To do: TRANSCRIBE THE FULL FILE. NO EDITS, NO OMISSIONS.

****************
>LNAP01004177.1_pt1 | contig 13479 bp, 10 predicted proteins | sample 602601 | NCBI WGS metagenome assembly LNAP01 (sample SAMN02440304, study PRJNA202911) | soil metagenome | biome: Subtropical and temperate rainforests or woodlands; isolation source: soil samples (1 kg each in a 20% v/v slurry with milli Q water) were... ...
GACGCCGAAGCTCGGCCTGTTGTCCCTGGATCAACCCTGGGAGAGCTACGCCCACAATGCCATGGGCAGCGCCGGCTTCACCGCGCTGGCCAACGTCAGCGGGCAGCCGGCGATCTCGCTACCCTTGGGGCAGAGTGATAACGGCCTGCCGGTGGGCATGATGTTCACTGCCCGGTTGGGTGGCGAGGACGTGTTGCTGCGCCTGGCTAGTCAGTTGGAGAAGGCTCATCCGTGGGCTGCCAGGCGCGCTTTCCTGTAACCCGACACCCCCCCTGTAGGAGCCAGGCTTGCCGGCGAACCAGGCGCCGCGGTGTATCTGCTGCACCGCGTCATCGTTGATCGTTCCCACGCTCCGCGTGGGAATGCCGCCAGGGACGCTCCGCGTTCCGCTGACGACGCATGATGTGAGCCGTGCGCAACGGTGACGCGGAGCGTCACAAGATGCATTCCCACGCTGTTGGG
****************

>LNAP01004177.1_pt1 | contig 13479 bp, 10 predicted proteins | sample 602601 | NCBI WGS metagenome assembly LNAP01 (sample SAMN02440304, study PRJNA202911) | soil metagenome | biome: Subtropical and temperate rainforests or woodlands; isolation source: soil samples (1 kg each in a 20% v/v slurry with milli Q water) were... ...
GACGCCGAAGCTCGGCCTGTTGTCCCTGGATCAACCCTGGGAGAGCTACGCCCACAATGCCATGGGCAGCGCCGGCTTCACCGCGCTGGCCAACGTCAGCGGGCAGCCGGCGATCTCGCTACCCTTGGGGCAGAGTGATAACGGCCTGCCGGTGGGCATGATGTTCACTGCCCGGTTGGGTGGCGAGGACGTGTTGCTGCGCCTGGCTAGTCAGTTGGAGAAGGCTCATCCGTGGGCTGCCAGGCGCGCTTTCCTGTAACCCGACACCCCCCCTGTAGGAGCCAGGCTTGCCGGCGAACCAGGCGCCGCGGTGTATCTGCTGCACCGCGTCATCGTTGATCGTTCCCACGCTCCGCGTGGGAATGCCGCCAGGGACGCTCCGCGTTCCGCTGACGACGCATGATGTGAGCCGTGCGCAACGGTGACGCGGAGCGTCACAAGATGCATTCCCACGCTGTTGGG